How to save documents after the flood

Media release: Friday, 10 December 2010

The National Archives of Australia provides online advice on salvaging personal records after a flood. Its website contains practical steps to take when householders are trying to save wet documents.

'If you are unlucky enough to be flooded out, you're likely to have important personal papers such as passports, wills or certificates that may be damaged,' said Ian Batterham, Assistant Director, National Preservation Coordination.

Information on our website shows what to retrieve first and how to dry out material. There is advice on saving paper documents, colour and black and white photographs, CDs, videos, tapes, books and magazines. Tips include methods for removing the dirt and debris that often accompanies flood water.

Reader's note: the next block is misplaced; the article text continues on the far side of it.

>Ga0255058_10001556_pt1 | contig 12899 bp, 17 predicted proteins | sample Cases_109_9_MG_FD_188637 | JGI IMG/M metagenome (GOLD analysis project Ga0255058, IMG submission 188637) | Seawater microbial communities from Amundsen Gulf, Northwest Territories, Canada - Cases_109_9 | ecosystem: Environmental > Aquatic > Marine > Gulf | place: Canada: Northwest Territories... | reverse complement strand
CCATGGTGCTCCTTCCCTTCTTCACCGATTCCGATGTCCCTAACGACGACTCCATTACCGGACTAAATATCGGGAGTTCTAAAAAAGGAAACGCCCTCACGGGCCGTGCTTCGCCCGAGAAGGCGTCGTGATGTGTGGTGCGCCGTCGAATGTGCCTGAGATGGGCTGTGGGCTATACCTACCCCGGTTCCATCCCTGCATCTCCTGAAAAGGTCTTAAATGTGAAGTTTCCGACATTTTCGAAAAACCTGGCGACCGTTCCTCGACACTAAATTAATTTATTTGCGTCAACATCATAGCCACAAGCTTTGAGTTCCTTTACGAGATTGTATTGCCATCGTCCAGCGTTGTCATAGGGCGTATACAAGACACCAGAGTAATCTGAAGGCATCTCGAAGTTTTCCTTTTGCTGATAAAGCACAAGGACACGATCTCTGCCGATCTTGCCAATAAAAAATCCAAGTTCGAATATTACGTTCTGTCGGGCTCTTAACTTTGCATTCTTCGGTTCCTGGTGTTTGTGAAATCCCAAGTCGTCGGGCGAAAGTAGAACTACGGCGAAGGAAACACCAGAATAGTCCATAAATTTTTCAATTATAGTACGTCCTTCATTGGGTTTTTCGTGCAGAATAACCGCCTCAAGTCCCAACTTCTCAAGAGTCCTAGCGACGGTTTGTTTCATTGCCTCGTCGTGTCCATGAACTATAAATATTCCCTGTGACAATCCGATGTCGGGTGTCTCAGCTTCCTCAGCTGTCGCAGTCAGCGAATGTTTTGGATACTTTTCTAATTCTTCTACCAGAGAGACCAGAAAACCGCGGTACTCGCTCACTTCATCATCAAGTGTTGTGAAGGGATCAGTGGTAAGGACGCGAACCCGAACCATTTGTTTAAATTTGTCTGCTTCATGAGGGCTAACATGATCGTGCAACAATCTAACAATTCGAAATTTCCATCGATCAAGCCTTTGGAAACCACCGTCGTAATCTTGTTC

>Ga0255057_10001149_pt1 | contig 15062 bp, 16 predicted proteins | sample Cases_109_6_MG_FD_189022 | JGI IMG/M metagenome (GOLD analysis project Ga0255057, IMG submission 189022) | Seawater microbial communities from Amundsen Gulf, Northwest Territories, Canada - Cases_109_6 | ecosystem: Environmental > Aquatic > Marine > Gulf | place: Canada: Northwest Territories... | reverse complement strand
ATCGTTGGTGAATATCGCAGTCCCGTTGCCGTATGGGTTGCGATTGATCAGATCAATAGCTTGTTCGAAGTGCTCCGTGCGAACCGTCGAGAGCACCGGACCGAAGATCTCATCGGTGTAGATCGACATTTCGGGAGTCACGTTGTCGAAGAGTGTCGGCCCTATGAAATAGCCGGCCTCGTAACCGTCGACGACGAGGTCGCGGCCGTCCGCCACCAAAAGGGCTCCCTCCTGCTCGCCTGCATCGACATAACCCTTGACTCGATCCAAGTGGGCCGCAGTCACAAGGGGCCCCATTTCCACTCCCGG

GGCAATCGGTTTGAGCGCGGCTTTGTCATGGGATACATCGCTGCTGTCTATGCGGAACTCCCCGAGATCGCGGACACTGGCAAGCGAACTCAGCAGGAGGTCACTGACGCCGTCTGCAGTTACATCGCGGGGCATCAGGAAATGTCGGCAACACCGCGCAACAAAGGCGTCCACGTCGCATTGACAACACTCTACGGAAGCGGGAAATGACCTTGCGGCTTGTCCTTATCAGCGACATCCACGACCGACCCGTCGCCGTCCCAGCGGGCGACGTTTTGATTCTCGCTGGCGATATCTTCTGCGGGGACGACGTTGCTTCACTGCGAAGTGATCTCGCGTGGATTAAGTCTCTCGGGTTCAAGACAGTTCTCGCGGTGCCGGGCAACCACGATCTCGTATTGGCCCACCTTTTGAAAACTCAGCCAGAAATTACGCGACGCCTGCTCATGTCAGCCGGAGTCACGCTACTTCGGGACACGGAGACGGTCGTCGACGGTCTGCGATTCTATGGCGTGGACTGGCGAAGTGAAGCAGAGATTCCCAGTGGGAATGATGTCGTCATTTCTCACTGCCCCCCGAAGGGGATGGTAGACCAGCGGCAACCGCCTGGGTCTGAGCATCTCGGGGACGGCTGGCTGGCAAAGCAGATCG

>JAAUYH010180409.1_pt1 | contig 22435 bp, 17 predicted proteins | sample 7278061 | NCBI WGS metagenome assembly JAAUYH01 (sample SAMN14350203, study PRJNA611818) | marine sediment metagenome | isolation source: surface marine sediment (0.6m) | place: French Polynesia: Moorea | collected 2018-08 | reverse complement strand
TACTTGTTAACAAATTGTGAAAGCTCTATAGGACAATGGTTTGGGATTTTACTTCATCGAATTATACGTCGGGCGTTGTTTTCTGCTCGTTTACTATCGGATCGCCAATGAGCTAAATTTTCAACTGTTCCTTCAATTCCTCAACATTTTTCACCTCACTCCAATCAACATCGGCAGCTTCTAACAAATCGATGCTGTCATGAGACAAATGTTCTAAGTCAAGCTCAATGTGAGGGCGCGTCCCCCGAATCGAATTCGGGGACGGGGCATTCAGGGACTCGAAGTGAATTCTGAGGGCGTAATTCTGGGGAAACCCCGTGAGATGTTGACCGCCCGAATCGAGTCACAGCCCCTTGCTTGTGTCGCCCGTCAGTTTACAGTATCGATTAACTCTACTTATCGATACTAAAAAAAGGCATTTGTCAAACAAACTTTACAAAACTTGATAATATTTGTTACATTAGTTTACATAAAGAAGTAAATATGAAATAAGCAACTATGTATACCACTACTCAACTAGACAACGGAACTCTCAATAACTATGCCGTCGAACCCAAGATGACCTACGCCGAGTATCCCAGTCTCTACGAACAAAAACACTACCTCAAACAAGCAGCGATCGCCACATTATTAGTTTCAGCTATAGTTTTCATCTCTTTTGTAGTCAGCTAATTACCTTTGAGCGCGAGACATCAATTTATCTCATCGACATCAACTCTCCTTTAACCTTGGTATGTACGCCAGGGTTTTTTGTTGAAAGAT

'When it comes to saving personal memories after the devastation of a flood the key is to act quickly and on good advice. Natural disasters cannot be prevented, but their effect on personal collections can be significantly minimised,' said Mr Batterham.

'Without proper care, wet items will deteriorate quickly and may not be recoverable. The advice on our website is easily accessible and an authoritative source for anyone needing to rescue damaged documents.'

Apart from fire, water is the most destructive element that can affect personal archives. If left wet, paper quickly weakens and water soluble inks will run. Mould often creates irreversible damage as it grows, staining and digesting the paper. Photos and the pages of books or pamphlets that are water damaged can become permanently stuck together.

The online advice is available at:

Ian Batterham is available for interview if required.

Contact information

  • Elizabeth Masters (Media Officer)
    t (02) 6212 3957 m 0427 853 664 e
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